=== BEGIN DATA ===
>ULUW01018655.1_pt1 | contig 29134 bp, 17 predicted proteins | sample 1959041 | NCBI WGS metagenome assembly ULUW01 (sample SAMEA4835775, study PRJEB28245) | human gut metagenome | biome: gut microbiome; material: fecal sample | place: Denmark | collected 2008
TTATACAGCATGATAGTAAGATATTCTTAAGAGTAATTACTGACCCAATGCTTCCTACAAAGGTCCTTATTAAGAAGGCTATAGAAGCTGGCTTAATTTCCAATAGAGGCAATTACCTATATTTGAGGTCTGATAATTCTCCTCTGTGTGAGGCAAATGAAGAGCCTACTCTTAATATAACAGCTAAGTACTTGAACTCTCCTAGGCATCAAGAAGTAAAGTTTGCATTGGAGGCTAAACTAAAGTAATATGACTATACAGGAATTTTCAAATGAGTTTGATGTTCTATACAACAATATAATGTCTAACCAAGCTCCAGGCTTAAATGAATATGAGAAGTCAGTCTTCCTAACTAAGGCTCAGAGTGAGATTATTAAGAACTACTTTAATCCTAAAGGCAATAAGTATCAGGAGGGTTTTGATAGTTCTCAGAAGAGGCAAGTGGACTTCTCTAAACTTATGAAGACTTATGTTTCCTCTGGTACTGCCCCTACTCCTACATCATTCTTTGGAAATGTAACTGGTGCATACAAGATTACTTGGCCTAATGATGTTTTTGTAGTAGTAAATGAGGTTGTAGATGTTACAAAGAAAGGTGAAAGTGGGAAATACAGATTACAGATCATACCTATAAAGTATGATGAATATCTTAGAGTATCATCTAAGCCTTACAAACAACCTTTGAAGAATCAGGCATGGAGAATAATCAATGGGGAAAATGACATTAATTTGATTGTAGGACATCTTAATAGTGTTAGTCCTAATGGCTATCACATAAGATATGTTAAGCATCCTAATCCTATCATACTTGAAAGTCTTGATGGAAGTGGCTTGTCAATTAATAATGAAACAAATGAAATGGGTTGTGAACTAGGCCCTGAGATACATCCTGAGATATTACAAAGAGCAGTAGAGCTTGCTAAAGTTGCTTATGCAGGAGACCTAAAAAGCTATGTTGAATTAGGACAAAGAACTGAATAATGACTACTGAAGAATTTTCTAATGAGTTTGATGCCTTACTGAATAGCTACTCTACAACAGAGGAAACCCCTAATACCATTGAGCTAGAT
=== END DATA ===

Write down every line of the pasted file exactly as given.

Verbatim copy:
>ULUW01018655.1_pt1 | contig 29134 bp, 17 predicted proteins | sample 1959041 | NCBI WGS metagenome assembly ULUW01 (sample SAMEA4835775, study PRJEB28245) | human gut metagenome | biome: gut microbiome; material: fecal sample | place: Denmark | collected 2008
TTATACAGCATGATAGTAAGATATTCTTAAGAGTAATTACTGACCCAATGCTTCCTACAAAGGTCCTTATTAAGAAGGCTATAGAAGCTGGCTTAATTTCCAATAGAGGCAATTACCTATATTTGAGGTCTGATAATTCTCCTCTGTGTGAGGCAAATGAAGAGCCTACTCTTAATATAACAGCTAAGTACTTGAACTCTCCTAGGCATCAAGAAGTAAAGTTTGCATTGGAGGCTAAACTAAAGTAATATGACTATACAGGAATTTTCAAATGAGTTTGATGTTCTATACAACAATATAATGTCTAACCAAGCTCCAGGCTTAAATGAATATGAGAAGTCAGTCTTCCTAACTAAGGCTCAGAGTGAGATTATTAAGAACTACTTTAATCCTAAAGGCAATAAGTATCAGGAGGGTTTTGATAGTTCTCAGAAGAGGCAAGTGGACTTCTCTAAACTTATGAAGACTTATGTTTCCTCTGGTACTGCCCCTACTCCTACATCATTCTTTGGAAATGTAACTGGTGCATACAAGATTACTTGGCCTAATGATGTTTTTGTAGTAGTAAATGAGGTTGTAGATGTTACAAAGAAAGGTGAAAGTGGGAAATACAGATTACAGATCATACCTATAAAGTATGATGAATATCTTAGAGTATCATCTAAGCCTTACAAACAACCTTTGAAGAATCAGGCATGGAGAATAATCAATGGGGAAAATGACATTAATTTGATTGTAGGACATCTTAATAGTGTTAGTCCTAATGGCTATCACATAAGATATGTTAAGCATCCTAATCCTATCATACTTGAAAGTCTTGATGGAAGTGGCTTGTCAATTAATAATGAAACAAATGAAATGGGTTGTGAACTAGGCCCTGAGATACATCCTGAGATATTACAAAGAGCAGTAGAGCTTGCTAAAGTTGCTTATGCAGGAGACCTAAAAAGCTATGTTGAATTAGGACAAAGAACTGAATAATGACTACTGAAGAATTTTCTAATGAGTTTGATGCCTTACTGAATAGCTACTCTACAACAGAGGAAACCCCTAATACCATTGAGCTAGAT